They also discuss improving fiscal and non-fiscal incentive patterns for investors in the fossil energy sector and deploying “clean” technology in using coal and crude oil. This is considered a false solution; this contradictory plan to subsidise both clean and fossil fuel technologies calls into question their commitment to transitioning and which technology would be prioritised.

Although it will be neither straightforward nor politically popular, gradually phasing out subsidies for fossil fuels is a key initial step towards addressing Indonesia’s financing gap for energy transition. Unfortunately, none of the candidates mentions this commitment.

Whoever becomes Indonesia’s next president, fundamental changes to the country’s fiscal policy and more finetuned energy incentives are necessary to decarbonise its energy sector. It is difficult to see how the next president can bring about that change since none of the candidates proposed sufficiently progressive measures in their vision and mission statements. Despite pressing climate change concerns, the environment is sidelined during each election in the pursuit of votes.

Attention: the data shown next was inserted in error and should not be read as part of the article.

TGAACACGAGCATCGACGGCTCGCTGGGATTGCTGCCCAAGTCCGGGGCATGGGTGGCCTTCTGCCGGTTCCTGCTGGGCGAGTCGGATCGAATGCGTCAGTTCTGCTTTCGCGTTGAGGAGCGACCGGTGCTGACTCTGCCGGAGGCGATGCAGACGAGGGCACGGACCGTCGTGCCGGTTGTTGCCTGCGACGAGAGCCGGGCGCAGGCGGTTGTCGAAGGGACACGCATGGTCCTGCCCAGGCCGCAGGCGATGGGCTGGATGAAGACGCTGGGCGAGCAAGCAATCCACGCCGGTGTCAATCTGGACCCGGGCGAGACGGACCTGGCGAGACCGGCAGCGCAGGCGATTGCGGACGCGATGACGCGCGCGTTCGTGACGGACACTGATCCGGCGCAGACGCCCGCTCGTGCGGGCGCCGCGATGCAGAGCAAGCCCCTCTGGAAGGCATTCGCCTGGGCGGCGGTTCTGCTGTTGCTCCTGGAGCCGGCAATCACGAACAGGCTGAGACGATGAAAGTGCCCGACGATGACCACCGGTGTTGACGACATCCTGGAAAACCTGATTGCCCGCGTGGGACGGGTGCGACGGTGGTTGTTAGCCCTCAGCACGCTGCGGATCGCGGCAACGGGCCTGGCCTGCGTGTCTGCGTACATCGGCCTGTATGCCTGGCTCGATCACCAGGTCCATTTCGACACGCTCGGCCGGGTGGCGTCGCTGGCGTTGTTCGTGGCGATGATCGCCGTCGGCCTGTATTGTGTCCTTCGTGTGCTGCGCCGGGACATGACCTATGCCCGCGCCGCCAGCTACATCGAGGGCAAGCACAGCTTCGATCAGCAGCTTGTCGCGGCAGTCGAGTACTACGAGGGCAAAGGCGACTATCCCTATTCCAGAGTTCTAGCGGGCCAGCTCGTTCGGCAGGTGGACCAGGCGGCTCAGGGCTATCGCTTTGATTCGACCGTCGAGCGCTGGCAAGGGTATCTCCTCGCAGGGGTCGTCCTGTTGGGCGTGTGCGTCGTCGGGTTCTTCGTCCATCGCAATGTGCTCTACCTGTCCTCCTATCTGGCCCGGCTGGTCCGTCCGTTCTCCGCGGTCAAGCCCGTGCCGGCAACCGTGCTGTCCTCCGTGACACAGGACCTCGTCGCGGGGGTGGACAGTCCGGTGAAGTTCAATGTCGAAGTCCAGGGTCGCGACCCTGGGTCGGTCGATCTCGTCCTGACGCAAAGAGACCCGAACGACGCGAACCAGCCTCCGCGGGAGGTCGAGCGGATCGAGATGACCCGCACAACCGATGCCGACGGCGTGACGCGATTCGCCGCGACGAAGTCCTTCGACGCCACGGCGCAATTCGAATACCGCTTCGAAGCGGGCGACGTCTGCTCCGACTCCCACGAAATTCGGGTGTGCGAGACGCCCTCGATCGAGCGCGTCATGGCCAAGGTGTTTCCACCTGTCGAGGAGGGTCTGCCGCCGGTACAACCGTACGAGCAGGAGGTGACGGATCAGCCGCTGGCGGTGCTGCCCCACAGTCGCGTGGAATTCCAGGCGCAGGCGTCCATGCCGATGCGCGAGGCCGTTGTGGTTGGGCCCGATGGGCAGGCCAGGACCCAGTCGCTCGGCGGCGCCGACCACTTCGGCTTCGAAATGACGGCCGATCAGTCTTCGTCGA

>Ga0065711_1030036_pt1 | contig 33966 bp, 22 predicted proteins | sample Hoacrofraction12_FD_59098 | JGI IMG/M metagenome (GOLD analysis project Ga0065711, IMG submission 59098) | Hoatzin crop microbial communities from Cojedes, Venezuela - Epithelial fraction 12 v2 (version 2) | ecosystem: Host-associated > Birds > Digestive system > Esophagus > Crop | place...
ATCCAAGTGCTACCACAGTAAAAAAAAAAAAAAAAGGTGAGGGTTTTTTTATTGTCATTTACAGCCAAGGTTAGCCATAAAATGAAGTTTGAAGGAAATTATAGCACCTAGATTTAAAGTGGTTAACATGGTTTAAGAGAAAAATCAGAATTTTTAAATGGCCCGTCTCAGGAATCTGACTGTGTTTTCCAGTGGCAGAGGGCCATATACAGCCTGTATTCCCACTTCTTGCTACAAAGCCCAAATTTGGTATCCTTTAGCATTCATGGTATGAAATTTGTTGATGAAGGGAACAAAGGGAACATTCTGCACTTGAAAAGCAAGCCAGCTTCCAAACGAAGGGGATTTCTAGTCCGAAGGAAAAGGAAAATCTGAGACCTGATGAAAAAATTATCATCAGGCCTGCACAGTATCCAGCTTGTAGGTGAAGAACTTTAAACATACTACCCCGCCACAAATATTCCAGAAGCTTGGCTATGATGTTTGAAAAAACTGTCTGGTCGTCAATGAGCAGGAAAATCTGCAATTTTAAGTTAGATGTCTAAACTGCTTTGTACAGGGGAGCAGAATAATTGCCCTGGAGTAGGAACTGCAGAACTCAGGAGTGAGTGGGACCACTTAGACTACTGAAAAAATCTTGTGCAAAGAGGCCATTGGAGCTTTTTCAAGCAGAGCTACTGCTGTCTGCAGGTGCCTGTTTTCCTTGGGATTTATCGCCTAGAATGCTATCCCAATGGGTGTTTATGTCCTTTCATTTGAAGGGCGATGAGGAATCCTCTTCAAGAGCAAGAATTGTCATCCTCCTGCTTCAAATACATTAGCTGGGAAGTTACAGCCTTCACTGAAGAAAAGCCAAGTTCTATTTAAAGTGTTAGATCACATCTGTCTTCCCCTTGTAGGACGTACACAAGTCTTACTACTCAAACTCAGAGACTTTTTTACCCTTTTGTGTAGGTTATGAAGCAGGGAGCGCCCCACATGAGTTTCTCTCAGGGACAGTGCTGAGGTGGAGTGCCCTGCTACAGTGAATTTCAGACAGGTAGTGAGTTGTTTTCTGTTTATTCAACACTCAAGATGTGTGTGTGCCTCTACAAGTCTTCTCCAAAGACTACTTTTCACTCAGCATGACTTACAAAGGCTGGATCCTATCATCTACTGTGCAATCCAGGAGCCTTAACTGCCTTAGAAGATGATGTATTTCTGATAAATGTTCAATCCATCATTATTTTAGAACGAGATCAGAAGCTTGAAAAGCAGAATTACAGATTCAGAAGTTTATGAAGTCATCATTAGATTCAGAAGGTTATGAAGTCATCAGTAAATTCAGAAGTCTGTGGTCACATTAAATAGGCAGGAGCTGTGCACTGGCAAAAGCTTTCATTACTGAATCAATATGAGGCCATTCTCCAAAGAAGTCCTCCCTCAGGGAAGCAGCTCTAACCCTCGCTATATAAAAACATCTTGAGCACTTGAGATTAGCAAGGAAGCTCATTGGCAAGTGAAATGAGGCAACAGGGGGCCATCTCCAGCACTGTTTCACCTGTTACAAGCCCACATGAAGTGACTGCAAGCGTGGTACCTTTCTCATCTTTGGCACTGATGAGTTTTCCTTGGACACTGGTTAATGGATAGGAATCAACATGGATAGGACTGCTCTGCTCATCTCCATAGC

Anissa R. Suharsono is an independent researcher focusing on climate and energy. She is based in Jakarta.

Yanuar Nugroho is a visiting senior fellow at ISEAS – Yusof Ishak Institute. He was the former deputy chief of staff to the President of Indonesia from 2015 to 2019.

This article was first published by ISEAS – Yusof Ishak Institute as a Fulcrum commentary.

Read our analysis on the climate credibility of each of Indonesia’s presidential candidate here